“SE15, SW9; is that why people are dying? Because of a couple of numbers? A couple of letters from the alphabet?”
I heard these words at an XLP Arts Showcase some years ago and I will never forget them. Their power lay in the fact they were spoken not by a politician or even a youth worker, but a 15 year old girl personally affected by the culture of fear that pervades some of London’s streets for many young people. The words remain as relevant and poignant now as they have ever been, with the Metropolitan Police publishing that three people were killed or seriously injured by knives every day in London in 2016.
As young people are struggling to find that sense of belonging amidst the challenges of educational failure, family breakdown, poverty and mental health issues, a postcode can provide identity. Sadly however this mentality can cause untold grief as conflicts and tensions arise with other neighbouring areas.
Kelly, who used to be on the edge of gangs, told me once that hearing about other young people carrying knives led her to carry a kitchen knife if she had to walk through a rough area. She said, “I’m not that type of girl, but I wanted to feel safe, especially if I was in a different area. I wanted to feel protected and that meant either being in a gang or carrying a knife.”
I sometimes ask the young people we work with why the conflicts started and none of them know. It is a reality they have grown up with and, irrespective of its beginnings, the fear remains very real for them. These young boys and girls often do not feel able to even travel on a bus through a rival area for fear of the consequences.
Any mental health expert will tell you of the effect that this constant paranoia can have on your mental wellbeing and understanding this context can help reveal what lies behind their behaviour.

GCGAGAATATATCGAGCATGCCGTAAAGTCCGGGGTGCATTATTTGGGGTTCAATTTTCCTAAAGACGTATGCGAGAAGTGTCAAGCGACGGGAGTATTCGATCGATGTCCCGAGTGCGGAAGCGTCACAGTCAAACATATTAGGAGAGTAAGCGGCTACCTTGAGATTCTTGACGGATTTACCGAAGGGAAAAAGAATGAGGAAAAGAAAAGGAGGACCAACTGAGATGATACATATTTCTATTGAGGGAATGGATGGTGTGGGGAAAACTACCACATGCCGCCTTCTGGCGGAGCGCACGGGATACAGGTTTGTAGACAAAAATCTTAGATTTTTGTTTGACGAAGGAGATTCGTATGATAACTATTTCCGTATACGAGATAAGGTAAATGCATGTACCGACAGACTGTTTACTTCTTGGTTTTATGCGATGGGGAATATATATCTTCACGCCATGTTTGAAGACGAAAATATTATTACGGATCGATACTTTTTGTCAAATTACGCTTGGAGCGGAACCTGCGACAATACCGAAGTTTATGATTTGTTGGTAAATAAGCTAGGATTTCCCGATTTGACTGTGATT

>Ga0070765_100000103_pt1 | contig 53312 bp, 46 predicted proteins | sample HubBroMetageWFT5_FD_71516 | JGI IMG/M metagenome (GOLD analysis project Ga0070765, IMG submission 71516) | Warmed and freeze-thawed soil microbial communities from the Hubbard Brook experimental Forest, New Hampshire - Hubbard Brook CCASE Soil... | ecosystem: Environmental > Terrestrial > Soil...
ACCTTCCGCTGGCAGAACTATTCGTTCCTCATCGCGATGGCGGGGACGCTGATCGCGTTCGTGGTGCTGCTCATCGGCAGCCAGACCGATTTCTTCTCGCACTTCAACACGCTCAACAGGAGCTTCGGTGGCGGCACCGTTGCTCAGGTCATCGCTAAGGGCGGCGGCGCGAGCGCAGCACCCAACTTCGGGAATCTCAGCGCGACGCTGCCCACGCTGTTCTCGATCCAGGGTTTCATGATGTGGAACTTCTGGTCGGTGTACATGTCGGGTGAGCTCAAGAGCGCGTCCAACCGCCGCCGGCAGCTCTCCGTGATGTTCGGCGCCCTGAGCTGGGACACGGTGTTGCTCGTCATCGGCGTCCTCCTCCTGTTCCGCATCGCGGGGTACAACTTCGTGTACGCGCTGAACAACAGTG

In London we are in the very fortunate position of being surrounded by a huge level of diversity, in backgrounds, religions and outlooks. However we should never forget that there is more that unites us than divides us. Sadiq Khan, as London's first Muslim Mayor, is in a great position to model this attitude of uniting and not dividing and I hope he takes the opportunity. True faith will always want to serve the common good and this offers great potential to see this capital changed for the better.
In my experience, prejudices and fear exist most strongly when people are isolated from each other. Sometimes at XLP we take young people from different areas away together on a camp; at the start of the week the tension is always palpable but before long they find that despite their postcodes they have lots in common. By the end of the week they have often made long-lasting friendships. To achieve lasting peace in London we must break down the ‘them and us’ mentality and get to know the ‘other’ in our communities, whoever they are. This challenge applies not just to our young people but to all of us.
Patrick Regan OBE
Founder & CEO of XLP